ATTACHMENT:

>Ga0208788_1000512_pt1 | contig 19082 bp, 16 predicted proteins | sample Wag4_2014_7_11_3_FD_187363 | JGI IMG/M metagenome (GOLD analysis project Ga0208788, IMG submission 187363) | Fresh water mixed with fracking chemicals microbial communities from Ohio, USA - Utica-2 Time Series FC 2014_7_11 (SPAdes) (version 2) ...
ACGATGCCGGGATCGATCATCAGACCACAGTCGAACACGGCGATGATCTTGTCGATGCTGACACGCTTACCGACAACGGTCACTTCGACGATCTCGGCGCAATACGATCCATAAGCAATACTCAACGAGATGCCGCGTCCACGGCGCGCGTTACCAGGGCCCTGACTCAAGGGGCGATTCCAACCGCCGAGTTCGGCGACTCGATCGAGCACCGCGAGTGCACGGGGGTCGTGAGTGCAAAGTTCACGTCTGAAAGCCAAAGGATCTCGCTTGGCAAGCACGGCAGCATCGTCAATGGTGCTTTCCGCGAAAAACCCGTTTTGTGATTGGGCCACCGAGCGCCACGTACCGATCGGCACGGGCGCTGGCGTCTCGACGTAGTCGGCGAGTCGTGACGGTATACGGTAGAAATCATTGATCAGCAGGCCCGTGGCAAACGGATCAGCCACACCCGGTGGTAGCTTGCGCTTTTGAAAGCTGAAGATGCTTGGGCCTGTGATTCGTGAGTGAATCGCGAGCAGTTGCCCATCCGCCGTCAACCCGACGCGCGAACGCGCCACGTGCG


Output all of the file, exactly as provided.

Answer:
>Ga0208788_1000512_pt1 | contig 19082 bp, 16 predicted proteins | sample Wag4_2014_7_11_3_FD_187363 | JGI IMG/M metagenome (GOLD analysis project Ga0208788, IMG submission 187363) | Fresh water mixed with fracking chemicals microbial communities from Ohio, USA - Utica-2 Time Series FC 2014_7_11 (SPAdes) (version 2) ...
ACGATGCCGGGATCGATCATCAGACCACAGTCGAACACGGCGATGATCTTGTCGATGCTGACACGCTTACCGACAACGGTCACTTCGACGATCTCGGCGCAATACGATCCATAAGCAATACTCAACGAGATGCCGCGTCCACGGCGCGCGTTACCAGGGCCCTGACTCAAGGGGCGATTCCAACCGCCGAGTTCGGCGACTCGATCGAGCACCGCGAGTGCACGGGGGTCGTGAGTGCAAAGTTCACGTCTGAAAGCCAAAGGATCTCGCTTGGCAAGCACGGCAGCATCGTCAATGGTGCTTTCCGCGAAAAACCCGTTTTGTGATTGGGCCACCGAGCGCCACGTACCGATCGGCACGGGCGCTGGCGTCTCGACGTAGTCGGCGAGTCGTGACGGTATACGGTAGAAATCATTGATCAGCAGGCCCGTGGCAAACGGATCAGCCACACCCGGTGGTAGCTTGCGCTTTTGAAAGCTGAAGATGCTTGGGCCTGTGATTCGTGAGTGAATCGCGAGCAGTTGCCCATCCGCCGTCAACCCGACGCGCGAACGCGCCACGTGCG